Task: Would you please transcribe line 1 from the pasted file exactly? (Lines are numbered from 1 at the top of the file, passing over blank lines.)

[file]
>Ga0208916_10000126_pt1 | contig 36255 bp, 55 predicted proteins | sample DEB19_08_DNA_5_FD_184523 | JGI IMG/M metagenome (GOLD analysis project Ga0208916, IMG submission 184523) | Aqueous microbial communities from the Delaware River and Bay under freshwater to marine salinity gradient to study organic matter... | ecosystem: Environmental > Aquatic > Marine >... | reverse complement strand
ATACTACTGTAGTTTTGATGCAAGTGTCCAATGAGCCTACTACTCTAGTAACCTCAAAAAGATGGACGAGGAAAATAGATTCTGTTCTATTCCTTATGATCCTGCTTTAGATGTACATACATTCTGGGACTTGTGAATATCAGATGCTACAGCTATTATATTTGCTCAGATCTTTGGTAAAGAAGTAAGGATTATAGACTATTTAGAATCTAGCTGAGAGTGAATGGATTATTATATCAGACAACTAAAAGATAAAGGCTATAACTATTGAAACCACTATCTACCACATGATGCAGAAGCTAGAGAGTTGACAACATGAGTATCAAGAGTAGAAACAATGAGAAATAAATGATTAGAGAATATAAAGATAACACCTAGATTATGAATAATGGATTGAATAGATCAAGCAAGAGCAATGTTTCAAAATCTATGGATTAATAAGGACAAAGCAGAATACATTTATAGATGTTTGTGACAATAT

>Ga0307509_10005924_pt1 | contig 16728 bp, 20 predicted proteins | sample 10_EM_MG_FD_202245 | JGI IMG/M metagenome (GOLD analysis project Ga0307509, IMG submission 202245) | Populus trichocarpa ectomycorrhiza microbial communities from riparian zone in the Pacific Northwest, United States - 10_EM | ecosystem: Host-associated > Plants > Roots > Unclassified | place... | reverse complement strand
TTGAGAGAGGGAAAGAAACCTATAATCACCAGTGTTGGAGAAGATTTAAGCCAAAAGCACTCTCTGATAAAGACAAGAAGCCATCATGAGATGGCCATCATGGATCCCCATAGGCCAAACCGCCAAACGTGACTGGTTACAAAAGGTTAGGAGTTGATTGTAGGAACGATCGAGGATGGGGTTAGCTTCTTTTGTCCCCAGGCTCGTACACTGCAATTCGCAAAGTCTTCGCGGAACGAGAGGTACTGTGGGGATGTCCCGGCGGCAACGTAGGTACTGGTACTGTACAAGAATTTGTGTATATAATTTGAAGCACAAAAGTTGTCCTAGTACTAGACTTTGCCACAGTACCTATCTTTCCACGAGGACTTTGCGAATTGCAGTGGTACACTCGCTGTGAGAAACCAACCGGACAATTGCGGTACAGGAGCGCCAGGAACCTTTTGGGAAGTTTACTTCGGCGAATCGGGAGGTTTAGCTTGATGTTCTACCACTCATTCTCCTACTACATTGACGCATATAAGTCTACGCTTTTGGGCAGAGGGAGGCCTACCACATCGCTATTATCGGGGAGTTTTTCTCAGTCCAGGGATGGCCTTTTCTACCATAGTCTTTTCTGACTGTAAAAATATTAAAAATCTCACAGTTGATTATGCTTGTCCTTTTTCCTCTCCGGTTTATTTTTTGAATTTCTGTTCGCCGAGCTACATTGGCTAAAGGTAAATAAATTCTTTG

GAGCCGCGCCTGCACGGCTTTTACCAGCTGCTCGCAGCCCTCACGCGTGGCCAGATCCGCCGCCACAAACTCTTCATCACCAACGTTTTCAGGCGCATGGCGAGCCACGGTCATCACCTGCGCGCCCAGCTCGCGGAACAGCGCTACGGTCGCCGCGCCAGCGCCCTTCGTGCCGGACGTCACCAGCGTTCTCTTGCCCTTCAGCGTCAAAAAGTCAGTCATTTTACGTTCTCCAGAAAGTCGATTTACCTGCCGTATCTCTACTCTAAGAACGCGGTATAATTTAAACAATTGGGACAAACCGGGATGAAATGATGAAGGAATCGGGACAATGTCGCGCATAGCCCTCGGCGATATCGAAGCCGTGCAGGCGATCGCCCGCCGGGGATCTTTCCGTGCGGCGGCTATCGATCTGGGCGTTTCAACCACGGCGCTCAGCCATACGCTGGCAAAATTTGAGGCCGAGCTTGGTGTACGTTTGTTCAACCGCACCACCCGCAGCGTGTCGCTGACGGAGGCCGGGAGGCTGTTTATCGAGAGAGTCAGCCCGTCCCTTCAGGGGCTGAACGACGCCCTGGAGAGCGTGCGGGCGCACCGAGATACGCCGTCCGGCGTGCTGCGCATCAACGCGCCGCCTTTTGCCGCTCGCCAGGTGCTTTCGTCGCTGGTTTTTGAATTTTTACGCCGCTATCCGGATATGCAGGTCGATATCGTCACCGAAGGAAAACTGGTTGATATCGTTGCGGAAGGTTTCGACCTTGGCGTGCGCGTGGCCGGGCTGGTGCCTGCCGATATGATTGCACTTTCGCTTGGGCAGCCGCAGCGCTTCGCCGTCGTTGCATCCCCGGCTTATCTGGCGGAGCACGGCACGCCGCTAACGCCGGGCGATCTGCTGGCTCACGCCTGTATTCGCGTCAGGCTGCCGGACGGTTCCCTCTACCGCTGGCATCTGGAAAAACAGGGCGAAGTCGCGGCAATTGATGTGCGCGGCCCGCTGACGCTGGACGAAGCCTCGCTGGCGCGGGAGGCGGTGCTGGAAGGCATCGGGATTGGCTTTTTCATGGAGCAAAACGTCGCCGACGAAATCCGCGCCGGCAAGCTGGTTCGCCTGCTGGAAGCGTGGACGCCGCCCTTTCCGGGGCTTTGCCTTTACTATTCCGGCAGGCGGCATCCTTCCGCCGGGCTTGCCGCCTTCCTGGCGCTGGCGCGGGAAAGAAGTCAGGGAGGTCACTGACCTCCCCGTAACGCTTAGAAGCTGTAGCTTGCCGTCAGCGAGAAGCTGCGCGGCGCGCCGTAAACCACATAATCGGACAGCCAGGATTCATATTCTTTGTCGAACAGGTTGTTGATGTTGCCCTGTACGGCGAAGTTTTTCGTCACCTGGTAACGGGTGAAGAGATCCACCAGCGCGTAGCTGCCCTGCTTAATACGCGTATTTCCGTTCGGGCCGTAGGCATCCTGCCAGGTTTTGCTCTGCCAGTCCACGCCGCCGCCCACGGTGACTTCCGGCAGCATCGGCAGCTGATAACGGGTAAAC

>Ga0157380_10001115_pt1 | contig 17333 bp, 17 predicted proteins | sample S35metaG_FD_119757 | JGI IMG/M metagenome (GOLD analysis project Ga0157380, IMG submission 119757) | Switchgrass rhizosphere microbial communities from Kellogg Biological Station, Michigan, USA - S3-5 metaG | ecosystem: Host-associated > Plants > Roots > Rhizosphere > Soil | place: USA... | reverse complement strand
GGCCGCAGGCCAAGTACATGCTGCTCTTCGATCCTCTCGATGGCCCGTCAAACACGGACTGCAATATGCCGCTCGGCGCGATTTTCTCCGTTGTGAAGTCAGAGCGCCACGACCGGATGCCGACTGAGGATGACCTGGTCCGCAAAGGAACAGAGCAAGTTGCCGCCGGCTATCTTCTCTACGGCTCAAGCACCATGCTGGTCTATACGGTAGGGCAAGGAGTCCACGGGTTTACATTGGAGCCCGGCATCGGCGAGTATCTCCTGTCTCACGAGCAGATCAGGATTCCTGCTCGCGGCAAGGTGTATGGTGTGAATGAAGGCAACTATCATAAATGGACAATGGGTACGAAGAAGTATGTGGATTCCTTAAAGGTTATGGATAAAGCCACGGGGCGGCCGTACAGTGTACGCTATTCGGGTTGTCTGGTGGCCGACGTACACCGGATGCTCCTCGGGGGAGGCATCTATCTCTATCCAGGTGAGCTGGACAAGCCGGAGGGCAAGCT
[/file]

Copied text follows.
>Ga0208916_10000126_pt1 | contig 36255 bp, 55 predicted proteins | sample DEB19_08_DNA_5_FD_184523 | JGI IMG/M metagenome (GOLD analysis project Ga0208916, IMG submission 184523) | Aqueous microbial communities from the Delaware River and Bay under freshwater to marine salinity gradient to study organic matter... | ecosystem: Environmental > Aquatic > Marine >... | reverse complement strand